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10 August, 2018 00:00 00 AM
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Bumper pineapple production in Madhupur

Growers demand processing centre, cold storage
Our Correspondent, Tangail
Bumper pineapple production in Madhupur
This recent photo shows a partial view of Jalchatra pineapple market in Madhupur upazila of Tangail district. INDEPENDENT PHOTO

Despite a bumper pineapple harvest in Madhupur zone this season, the growers are unhappy over the absence of any processing centre, specialised cold storage and marketing facilities. According to the Department of Agriculture Extension (DAE), about 28,000 acres of land have been taken for pineapple farming in Madhupur. About 22,500 acres of land have been brought under pineapple farming in Tangail district, of which 18,750 acres are in Madhupur upazila alone. Madhupur upazila agriculture officer  Mahmudul Hasan said that the GaintsKue variety is grown largely in the Madhupur zone. About 500 acres of land have been brought under the Honey Queen variety.

About 209,512 metric tonnes of pineapples have been produced in Madhupur in the current season. Growers say it costs Tk. 10-12 to produce a pineapple. Big pineapples are being sold for Tk. 25 a piece, medium ones for Tk. 15 and small ones for Tk. 5. Besides, farmers have to bear Tk. 4-5 as transport and harvesting cost.

Anisur Rahman Hira, secretary of the Madhupur Truck Drivers' and Covered Van Union, said about 200 trucks and mini-trucks carry the fruit from Madhupur to other districts daily. About 100 trucks are loaded from the Jalchatra Bazaar, the country’s biggest pineapple market.

But local consumers are concerned as various chemicals, excessive insecticides, fertilisers, hormones and formalin are used in pineapple cultivation these days. Ripen, Tom-tom, Denofix, Superfix and chemicals of about 100 different types have flooded the pineapple-growing areas.

Farmers said the lifecycle of a pineapple is impacted by the use of hormones. Carbide is used for ripening and formalin for preservation.

Golam Mustafa, a farmer of Zangalia village, told The Independent that wholesalers from different districts like to buy coloured pineapples. To attract consumers, the farmers use growth hormones. Besides, formalin is used to prevent rotting for 10–15 days after harvesting.

Abdul Aziz of Ghatail upazila, a national award winning farmer, said that growers are not aware of the effects of hormone and formalin. Chemical companies press the farmers to use chemicals that should be banned.

Dr Md Abu Jobayer, a professor at the food technology and nutrition department of Mowlana Bhashani University, said: “Hormones and formalin are harmful for humans. The pineapple contains Vitamin C, carotene, minerals, potassium, calcium, and phosphorus, all of which protect the body from diseases. It contains fibre, which helps digestion.”

A tribal leader of Madhupur, Ajoy A Mree, said that owing to an excessive use of chemicals, fertilisers and insecticides, jackals, other animals, and insects do not eat even ripe pineapples lying in the field.  Mdhupur UNO Romendra Nath Biswas told The Independent that traders and farmers spray chemicals on pineapples openly. The upazila administration conducted several anti-adulteration drives and seized the spraying machines and fined the users.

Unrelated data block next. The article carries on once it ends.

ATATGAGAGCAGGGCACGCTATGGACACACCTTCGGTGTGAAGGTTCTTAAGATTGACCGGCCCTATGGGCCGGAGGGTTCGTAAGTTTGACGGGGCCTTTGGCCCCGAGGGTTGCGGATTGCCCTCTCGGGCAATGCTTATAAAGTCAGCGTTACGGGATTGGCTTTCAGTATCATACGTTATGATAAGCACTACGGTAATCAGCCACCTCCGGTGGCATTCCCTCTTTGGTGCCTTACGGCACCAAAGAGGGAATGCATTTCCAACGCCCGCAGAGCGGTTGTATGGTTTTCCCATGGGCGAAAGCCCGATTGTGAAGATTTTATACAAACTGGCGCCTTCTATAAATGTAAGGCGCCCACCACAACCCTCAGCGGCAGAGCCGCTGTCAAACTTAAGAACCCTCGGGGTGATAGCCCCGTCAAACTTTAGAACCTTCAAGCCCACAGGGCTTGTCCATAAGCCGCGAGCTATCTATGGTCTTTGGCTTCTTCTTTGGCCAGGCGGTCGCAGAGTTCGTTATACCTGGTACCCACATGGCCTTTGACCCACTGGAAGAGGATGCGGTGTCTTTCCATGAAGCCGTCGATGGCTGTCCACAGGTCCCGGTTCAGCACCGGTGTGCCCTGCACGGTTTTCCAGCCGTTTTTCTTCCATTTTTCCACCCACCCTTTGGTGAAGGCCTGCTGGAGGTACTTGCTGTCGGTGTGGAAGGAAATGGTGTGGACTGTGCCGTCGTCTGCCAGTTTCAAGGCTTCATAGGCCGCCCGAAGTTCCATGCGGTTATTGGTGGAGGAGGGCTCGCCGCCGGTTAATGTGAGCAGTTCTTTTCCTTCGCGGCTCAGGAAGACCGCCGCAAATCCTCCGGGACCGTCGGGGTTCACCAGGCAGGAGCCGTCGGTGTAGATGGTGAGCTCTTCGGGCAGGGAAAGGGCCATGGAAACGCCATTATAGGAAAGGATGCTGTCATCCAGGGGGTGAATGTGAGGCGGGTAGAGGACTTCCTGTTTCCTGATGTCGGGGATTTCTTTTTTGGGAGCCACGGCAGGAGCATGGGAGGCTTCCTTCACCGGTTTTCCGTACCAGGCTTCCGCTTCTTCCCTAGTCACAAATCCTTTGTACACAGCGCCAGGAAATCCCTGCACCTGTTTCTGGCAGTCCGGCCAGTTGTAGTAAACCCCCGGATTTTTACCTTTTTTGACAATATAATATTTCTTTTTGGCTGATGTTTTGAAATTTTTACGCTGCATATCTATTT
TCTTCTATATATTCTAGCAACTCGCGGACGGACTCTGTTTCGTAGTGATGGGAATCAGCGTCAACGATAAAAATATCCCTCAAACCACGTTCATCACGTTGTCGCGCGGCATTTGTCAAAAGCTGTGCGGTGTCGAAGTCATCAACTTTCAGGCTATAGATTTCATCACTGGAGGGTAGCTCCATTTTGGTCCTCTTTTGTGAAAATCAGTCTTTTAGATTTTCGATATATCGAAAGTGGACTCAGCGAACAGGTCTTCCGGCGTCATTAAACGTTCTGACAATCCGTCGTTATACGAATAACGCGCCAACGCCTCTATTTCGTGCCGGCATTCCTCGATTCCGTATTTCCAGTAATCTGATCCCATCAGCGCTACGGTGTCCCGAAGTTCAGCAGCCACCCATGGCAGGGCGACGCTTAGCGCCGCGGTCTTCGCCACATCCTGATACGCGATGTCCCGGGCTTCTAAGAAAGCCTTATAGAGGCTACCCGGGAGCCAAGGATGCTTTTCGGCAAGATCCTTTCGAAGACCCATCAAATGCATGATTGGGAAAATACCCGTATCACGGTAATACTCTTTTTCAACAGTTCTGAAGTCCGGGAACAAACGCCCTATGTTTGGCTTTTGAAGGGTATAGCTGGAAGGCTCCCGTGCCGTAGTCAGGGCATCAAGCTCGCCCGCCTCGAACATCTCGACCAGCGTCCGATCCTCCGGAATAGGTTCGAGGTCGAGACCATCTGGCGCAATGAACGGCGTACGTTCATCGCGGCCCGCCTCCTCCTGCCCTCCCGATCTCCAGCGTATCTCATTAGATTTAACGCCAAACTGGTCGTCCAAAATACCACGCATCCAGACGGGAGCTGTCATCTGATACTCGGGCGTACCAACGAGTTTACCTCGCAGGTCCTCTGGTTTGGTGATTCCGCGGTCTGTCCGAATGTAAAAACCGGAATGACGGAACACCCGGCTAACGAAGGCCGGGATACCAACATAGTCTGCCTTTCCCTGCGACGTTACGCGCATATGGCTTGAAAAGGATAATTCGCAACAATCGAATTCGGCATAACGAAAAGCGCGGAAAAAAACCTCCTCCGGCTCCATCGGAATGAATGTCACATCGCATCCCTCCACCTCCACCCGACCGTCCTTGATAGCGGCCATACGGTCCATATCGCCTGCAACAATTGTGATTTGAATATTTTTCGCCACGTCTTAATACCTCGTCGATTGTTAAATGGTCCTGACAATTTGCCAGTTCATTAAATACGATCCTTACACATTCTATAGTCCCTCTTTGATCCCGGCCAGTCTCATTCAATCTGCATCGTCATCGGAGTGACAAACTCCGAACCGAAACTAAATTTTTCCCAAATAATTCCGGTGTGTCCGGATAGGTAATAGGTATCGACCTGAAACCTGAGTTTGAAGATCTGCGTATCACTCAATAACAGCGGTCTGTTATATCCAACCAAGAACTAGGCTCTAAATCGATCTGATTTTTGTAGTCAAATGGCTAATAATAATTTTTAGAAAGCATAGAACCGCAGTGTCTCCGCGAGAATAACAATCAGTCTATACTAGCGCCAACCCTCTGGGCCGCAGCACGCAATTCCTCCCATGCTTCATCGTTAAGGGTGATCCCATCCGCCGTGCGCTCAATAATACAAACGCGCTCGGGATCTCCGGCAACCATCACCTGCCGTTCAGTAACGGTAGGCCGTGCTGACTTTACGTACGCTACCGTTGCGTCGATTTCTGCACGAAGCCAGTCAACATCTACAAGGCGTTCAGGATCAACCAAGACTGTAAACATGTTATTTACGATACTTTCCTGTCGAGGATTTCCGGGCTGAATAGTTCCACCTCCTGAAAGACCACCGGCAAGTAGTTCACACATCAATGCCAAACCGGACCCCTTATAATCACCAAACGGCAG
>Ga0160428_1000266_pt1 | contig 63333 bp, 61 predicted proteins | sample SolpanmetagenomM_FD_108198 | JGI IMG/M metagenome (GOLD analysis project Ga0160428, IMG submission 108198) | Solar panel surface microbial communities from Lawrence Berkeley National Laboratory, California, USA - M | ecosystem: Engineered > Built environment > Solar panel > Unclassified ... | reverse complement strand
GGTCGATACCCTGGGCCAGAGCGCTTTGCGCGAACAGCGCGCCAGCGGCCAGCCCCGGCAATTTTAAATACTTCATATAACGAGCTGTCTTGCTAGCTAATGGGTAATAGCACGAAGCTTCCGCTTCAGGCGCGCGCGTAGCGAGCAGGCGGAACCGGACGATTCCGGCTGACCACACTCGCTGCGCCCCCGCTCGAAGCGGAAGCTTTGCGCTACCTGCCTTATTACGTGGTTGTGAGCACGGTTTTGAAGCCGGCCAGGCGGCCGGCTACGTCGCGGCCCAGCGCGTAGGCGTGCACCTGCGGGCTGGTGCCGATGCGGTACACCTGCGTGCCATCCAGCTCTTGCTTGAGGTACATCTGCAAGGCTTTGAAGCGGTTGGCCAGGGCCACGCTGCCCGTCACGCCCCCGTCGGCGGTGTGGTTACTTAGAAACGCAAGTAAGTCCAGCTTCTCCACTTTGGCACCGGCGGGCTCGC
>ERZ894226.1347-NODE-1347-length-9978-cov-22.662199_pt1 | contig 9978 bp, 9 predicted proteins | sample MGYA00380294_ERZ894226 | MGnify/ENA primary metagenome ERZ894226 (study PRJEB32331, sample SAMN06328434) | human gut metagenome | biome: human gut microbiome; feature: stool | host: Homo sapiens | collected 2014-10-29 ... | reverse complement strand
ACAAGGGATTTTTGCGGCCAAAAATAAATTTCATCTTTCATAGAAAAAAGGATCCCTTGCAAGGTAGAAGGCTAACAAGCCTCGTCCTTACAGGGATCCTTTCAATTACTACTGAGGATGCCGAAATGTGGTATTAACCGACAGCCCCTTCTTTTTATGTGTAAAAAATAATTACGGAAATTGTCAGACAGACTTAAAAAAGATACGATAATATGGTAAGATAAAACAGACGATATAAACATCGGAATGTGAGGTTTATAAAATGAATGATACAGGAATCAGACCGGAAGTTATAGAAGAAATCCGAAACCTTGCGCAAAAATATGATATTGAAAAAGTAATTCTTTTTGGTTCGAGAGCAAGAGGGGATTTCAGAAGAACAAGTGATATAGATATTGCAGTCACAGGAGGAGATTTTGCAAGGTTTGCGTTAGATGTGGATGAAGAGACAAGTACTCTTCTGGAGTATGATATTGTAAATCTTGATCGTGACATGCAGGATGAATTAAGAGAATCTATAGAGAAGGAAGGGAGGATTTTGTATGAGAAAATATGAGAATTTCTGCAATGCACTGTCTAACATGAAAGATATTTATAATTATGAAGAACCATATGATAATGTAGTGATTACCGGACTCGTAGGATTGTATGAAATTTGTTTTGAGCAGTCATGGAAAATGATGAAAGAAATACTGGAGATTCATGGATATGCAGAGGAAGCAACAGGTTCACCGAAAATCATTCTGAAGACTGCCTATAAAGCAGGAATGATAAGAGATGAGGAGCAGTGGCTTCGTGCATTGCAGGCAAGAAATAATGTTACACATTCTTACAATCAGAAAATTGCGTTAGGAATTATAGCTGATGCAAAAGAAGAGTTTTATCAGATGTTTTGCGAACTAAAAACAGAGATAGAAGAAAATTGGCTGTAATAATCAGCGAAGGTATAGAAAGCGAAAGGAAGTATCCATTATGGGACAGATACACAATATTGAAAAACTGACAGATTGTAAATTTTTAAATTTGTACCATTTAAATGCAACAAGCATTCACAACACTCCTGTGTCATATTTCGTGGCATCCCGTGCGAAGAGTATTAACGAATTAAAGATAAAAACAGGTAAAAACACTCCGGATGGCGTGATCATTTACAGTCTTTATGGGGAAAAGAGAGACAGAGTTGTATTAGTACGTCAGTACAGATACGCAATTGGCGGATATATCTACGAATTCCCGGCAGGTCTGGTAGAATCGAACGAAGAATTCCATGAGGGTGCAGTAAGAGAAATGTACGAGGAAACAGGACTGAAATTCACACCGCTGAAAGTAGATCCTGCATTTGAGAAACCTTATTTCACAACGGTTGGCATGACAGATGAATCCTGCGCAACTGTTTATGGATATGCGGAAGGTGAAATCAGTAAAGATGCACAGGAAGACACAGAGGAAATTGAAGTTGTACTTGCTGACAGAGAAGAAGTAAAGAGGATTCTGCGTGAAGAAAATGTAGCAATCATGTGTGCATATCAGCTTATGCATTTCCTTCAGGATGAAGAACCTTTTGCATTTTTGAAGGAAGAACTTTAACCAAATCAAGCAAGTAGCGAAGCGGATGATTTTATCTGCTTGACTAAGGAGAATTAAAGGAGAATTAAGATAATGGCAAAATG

Agriculture scientists say they have developed a form of harmless hormone. But farmers are not aware of it. DD of DAE of Tangail, Abdur Razzaque, told The Independent they are motivating farmers not to use harmful chemicals. He said the response was positive this year. There hax been a 40 per cent reduction in the use of harmful drugs, he claimed.

An overdose of chemicals in pineapple production kills the fruit’s flavour, said Mahmudul Hasan. The Hortex Foundation would export organically grown pineapples to European Union countries from the next season, he added.

Ali Akbor, president of Idilpur Pineapple Growers’ Cooperative Society, demanded proper marketing facilities, processing centres and specialised cold storage for pineapples. He said pineapples have a good market at home and abroad. Raw pineapples could be exported to the Middle East and to some European countries, he added. A private processing factory is in operation in Madhupur. But it buys pineapples on a small scale.

Besides pineapple, guava, jackfruit, lemon, olive, banana, and mango are grown in large quantities in Madhupur and other upazilas of Tangail. A well-organised processing industry can take care of these fruits as well.

Private entrepreneurs have not come forward to establish cold storages because of complex bank loan procedures, lack of gas supply and erratic power quality. Every year about 15 per cent of the total production is damaged due to the lack of storage facilities.

Pineapple growers of Madhupur want the government to set up a pineapple research centre and a processing centre in the area. They also demand proper marketing facilities.

 

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Editor : M. Shamsur Rahman

Published by the Editor on behalf of Independent Publications Limited at Media Printers, 446/H, Tejgaon I/A, Dhaka-1215.
Editorial, News & Commercial Offices : Beximco Media Complex, 149-150 Tejgaon I/A, Dhaka-1208, Bangladesh. GPO Box No. 934, Dhaka-1000.

Editor : M. Shamsur Rahman
Published by the Editor on behalf of Independent Publications Limited at Media Printers, 446/H, Tejgaon I/A, Dhaka-1215.
Editorial, News & Commercial Offices : Beximco Media Complex, 149-150 Tejgaon I/A, Dhaka-1208, Bangladesh. GPO Box No. 934, Dhaka-1000.

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